The Enkindels

By Victoria Moon

Photos By Ralph Sidway

The Enkindels seem to be a perfect match for the muggy summer heat that descended early on Louisville this year.

Young, raucous, sweaty and energetic, theirs is the sort of music that demands to be played on your car stereo with all the windows rolled down and the volume turned up to eleven.

Since discovering their label, Initial Records, a couple months ago, I had been interested in talking with the band, so one 90-degree Thursday over a Orangina and the din of 5 o'clock traffic on Bardstown Road, I finally got a chance to sit down with two of the guys from the band, Snake and Matt, and discuss life, Louisville, straight-edge, hardcore, Krazyfest, the music business, touring and why most musicians can only hold a part-time job.

This is a portion of that conversation.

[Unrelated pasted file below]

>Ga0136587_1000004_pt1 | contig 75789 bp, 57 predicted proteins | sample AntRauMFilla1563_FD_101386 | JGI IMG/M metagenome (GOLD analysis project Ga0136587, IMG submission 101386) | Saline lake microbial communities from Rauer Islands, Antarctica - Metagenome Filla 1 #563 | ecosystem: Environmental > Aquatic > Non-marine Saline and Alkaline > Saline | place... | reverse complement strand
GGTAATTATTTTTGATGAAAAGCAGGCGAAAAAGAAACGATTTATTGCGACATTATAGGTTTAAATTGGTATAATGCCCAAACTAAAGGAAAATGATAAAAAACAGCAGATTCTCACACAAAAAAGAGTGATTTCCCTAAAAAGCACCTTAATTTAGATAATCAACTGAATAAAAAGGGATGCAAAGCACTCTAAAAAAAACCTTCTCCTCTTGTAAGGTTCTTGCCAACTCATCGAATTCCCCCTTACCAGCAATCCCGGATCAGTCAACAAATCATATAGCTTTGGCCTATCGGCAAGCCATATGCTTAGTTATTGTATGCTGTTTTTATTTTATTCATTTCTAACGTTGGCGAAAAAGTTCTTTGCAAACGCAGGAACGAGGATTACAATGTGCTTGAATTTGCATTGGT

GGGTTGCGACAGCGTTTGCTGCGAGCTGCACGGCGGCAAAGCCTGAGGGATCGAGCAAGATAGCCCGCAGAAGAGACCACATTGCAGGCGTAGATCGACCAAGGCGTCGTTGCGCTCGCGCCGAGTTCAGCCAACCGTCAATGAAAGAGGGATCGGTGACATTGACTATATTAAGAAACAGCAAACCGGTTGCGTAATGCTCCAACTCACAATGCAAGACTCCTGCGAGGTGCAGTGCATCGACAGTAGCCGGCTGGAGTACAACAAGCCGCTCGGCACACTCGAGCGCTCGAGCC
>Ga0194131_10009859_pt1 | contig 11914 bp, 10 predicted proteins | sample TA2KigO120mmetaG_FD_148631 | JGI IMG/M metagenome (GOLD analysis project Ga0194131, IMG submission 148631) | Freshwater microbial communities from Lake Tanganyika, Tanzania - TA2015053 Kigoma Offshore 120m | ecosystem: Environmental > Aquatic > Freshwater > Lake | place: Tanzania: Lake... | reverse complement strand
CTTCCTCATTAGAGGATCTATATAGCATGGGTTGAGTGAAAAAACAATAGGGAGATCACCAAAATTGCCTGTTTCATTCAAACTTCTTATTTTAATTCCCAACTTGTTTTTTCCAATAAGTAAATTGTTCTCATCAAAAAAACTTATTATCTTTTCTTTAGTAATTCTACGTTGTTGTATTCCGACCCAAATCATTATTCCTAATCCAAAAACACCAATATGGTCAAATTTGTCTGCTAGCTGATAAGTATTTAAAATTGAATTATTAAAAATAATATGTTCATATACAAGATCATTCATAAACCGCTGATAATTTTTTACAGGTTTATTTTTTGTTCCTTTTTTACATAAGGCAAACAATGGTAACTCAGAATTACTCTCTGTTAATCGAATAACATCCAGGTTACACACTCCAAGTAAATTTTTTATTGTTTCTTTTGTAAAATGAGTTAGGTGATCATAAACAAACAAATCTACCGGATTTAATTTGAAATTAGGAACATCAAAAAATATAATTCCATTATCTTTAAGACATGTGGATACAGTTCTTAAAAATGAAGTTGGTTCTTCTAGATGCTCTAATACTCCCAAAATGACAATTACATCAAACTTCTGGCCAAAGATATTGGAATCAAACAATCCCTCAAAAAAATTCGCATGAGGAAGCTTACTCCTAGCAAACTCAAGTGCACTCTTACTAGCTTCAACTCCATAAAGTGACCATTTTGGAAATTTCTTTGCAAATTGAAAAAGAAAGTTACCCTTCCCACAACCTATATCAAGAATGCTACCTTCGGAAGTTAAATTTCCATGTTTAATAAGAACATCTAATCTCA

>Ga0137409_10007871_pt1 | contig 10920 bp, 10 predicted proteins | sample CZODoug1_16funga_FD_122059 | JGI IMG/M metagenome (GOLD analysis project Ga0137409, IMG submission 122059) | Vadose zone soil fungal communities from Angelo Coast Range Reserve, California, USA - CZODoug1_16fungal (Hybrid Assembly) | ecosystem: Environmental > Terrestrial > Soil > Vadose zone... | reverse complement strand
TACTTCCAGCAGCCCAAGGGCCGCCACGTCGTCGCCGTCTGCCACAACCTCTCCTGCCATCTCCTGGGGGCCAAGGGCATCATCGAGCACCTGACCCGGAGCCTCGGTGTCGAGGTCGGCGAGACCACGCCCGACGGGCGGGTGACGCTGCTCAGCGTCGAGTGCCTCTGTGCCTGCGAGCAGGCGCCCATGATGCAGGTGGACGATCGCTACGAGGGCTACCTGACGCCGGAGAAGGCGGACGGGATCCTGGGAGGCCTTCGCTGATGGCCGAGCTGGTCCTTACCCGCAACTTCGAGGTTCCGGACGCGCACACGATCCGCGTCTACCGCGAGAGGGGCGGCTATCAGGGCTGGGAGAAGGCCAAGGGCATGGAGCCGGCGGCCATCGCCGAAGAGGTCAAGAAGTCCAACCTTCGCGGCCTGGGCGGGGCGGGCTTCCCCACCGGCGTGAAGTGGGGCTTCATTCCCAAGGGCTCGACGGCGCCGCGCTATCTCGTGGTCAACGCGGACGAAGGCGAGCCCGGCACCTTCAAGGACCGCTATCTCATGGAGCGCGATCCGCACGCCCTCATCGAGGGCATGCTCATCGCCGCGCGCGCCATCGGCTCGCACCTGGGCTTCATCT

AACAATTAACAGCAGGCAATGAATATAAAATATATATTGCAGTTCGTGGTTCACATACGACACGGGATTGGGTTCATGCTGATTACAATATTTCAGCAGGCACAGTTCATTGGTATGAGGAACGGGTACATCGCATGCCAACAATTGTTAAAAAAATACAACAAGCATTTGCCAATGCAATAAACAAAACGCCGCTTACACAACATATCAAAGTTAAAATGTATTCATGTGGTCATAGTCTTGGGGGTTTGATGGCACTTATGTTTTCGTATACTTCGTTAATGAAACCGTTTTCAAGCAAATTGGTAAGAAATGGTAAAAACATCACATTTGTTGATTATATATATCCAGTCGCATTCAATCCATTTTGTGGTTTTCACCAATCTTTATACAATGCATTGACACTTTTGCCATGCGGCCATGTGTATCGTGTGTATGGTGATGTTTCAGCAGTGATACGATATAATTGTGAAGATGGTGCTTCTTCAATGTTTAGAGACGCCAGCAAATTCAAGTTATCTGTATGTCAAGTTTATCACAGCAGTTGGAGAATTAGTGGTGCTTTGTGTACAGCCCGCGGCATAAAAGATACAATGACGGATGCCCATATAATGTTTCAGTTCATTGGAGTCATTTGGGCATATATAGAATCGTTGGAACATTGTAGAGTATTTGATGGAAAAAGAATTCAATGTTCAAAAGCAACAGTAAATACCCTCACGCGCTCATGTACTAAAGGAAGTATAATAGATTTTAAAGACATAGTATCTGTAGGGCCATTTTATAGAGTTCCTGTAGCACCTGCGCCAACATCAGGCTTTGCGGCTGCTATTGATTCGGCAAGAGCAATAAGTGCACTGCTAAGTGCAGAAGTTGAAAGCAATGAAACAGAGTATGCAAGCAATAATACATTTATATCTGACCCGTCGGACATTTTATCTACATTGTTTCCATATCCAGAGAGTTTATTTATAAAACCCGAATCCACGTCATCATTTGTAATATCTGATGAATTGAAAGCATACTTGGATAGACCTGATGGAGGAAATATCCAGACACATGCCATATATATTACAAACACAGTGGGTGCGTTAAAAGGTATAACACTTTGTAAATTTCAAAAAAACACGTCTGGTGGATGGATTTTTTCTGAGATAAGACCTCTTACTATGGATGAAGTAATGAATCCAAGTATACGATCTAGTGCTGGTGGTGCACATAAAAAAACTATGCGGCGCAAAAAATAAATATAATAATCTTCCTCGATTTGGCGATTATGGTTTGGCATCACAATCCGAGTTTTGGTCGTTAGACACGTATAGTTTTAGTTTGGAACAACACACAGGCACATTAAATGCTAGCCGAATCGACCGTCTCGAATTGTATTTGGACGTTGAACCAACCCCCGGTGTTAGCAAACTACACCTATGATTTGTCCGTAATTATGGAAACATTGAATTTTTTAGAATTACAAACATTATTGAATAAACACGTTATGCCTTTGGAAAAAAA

VM: So first of all, the only thing I really know about you guys is you're The Enkindels, but that really doesn't tell me who you are...so who are you guys?

SNAKE: Well, I'm Mark or Mark Brickey or The Snake or whatever you want to call me, and I started the band in '92 when I was in high school with a bunch of different guys and people fell into it, they got out of it and it just kept going and now it's a bunch of awesome guys who take the band seriously . . . so, that's who I am and this is Matt.

MATT: I joined the band in the summer of '96, and before I joined, the band was just Enkindel and after I joined there was a conscious decision to change the name of the band and focus more on doing what we really wanted to do rather than what everyone expected us to do and that's when we became more serious and started touring more, playing the style of music we wanted to play and putting an image along with it.